2. The clip also has a page on the BBC website, although the extract itself cannot be viewed at the moment (“Sorry, this clip is not currently available”). The blurb attempts to distance Stapleton from the pseudo-account he presents, saying that he “describes the activities the court believed took place in ‘Auntie Annie’s Devil’s Kitchen’.”

British “Yellow Vest” Group Disrupts Court of Appeal Hearing: Some Notes

From the Independent:

A drink-driver who killed three teenage boys as they walked to a birthday party has had his prison sentence reduced at a court hearing that was disrupted by protesters.

Judges preparing to hand down their decision on the case of Jaynesh Chudasama at the Court of Appeal were forced to halt proceedings because of shouting and chanting from people in the public gallery, including members of the “yellow vests” group.

Family members of victims Harry Rice, 17, George Wilkinson, 16, and Josh McGuinness, 16, were among about 30 members of the public who attended the Royal Courts of Justice for the decision.

The “yellow vests” group – inspired by, but not apparently connected with, protesters in France – came to attention last week when members blocked several bridges across the Thames in central London in support of Brexit. There was also an incident in which activists approached the pro-Remain MP Anna Soubry on the street outside Parliament and abused her as a “traitor” who is “on the side of Adolf Hitler”. (1)

The group identified itself as “Fighting for Justice”, and some of the yellow vests had the slogan “Justice for Our Boys” written on the back. The same slogan featured at a “Free Tommy” event over the summer, and refers to the claim that Chudasama was actually a terrorist who killed the boys deliberately. The campaigners – who include at least two of parents of the victims – argue that Chudasama’s jihadi motive has been covered up by the police and legal system, and that he ought to have been tried and convicted for murder rather than for causing death by dangerous driving.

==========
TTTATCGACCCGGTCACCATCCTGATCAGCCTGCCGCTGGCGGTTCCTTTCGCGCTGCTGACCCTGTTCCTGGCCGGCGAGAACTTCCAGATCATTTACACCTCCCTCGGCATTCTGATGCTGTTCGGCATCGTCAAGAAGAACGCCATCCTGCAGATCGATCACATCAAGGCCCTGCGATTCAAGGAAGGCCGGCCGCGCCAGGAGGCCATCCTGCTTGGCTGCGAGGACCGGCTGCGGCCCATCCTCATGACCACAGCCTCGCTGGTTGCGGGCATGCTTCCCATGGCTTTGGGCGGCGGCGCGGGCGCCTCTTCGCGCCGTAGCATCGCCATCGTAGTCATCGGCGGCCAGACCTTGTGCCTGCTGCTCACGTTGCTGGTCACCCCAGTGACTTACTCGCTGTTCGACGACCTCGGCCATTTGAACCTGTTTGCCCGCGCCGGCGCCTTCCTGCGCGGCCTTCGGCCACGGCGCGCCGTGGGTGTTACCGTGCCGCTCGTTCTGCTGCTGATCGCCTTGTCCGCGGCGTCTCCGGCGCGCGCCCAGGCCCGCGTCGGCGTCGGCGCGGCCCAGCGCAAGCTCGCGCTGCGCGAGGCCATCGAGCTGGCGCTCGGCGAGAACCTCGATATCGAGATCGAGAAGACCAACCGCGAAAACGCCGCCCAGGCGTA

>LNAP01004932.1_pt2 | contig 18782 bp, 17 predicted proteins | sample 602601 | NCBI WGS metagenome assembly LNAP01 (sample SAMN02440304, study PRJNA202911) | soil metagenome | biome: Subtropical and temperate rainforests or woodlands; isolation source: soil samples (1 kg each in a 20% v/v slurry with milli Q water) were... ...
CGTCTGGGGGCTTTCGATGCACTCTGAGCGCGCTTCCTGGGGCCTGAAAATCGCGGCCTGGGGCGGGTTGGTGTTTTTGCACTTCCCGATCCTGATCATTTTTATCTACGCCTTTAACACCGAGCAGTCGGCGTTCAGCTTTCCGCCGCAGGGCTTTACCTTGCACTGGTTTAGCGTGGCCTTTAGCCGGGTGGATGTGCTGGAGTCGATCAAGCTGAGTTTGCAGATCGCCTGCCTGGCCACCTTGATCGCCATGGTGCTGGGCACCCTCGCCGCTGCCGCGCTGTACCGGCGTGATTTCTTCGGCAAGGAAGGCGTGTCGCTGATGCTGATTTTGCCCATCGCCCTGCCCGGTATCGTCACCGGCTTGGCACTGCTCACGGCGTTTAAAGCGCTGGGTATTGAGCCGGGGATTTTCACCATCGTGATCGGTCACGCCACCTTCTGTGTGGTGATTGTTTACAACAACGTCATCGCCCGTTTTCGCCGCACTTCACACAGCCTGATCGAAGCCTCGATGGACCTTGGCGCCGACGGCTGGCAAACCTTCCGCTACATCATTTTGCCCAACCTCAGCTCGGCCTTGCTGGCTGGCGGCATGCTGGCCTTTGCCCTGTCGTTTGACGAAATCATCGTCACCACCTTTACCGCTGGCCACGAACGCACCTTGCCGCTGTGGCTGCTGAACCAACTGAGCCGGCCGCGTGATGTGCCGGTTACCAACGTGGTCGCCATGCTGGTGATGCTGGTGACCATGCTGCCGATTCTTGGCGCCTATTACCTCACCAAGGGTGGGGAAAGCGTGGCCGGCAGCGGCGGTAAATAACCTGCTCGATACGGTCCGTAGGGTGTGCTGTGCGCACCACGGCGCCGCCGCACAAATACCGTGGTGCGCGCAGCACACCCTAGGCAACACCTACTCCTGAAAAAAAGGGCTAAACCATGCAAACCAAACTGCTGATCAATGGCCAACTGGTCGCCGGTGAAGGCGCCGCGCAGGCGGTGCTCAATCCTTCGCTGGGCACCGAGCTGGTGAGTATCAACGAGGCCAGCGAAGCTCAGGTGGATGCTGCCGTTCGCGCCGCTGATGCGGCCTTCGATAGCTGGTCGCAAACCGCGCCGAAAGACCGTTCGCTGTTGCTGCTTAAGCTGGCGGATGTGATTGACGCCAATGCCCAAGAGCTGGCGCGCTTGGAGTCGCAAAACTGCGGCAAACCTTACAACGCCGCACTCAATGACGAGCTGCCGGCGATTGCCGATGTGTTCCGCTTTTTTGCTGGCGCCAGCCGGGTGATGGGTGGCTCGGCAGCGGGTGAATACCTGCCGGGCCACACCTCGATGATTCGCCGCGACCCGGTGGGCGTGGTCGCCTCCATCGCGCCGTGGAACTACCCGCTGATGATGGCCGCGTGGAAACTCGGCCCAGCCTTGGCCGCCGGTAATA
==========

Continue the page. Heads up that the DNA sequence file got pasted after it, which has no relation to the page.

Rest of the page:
The campaign has been endorsed by Tommy Robinson, and members noted in an earlier Independent report include “former soldier Tim Scott, who once led the UK branch of anti-Islam German group Pegida” and “David Coppin of Margate, an EDL supporter who has attended numerous far-right rallies across the UK including a ‘White Lives Matter’ march.” Further:

Also among them are two men allegedly involved in an attack on the Bookmarks socialist bookshop in London in August.

Mark Martin aka “Buska in the Park” and a young man called Max, who is known as “Red Cap Boy”, are both avid supporters of Mr Trump.

Social media has also identified one of the men involved in the abuse of Soubry as one Brian Philips, known as “Brian the Lion”.

The group’s spokesperson (he says that he is not the leader) is James Goddard, who told cheering “Free Tommy” supporters in the summer that the government consists of “Satanic paedophiles”; on Gab, Goddard has opined that “It’s about time the indigenous people of Great Britain, were put first”, and he reposted a reply referring to “Paki traitors of any stripe, along with your treasonous officials who enable the ethnic cleansing of the native British people”. He further advises the journalist Afua Hirsch, whose mother is Ghanaian (her father is British), that “this isn’t Africa” and that she should “F**K Off, back to Bongo Land” after she made provocative comments about Nelson’s Column. On Twitter, he makes generous use of the alt-right insults “snowflake” and “soy-boy”, and so on.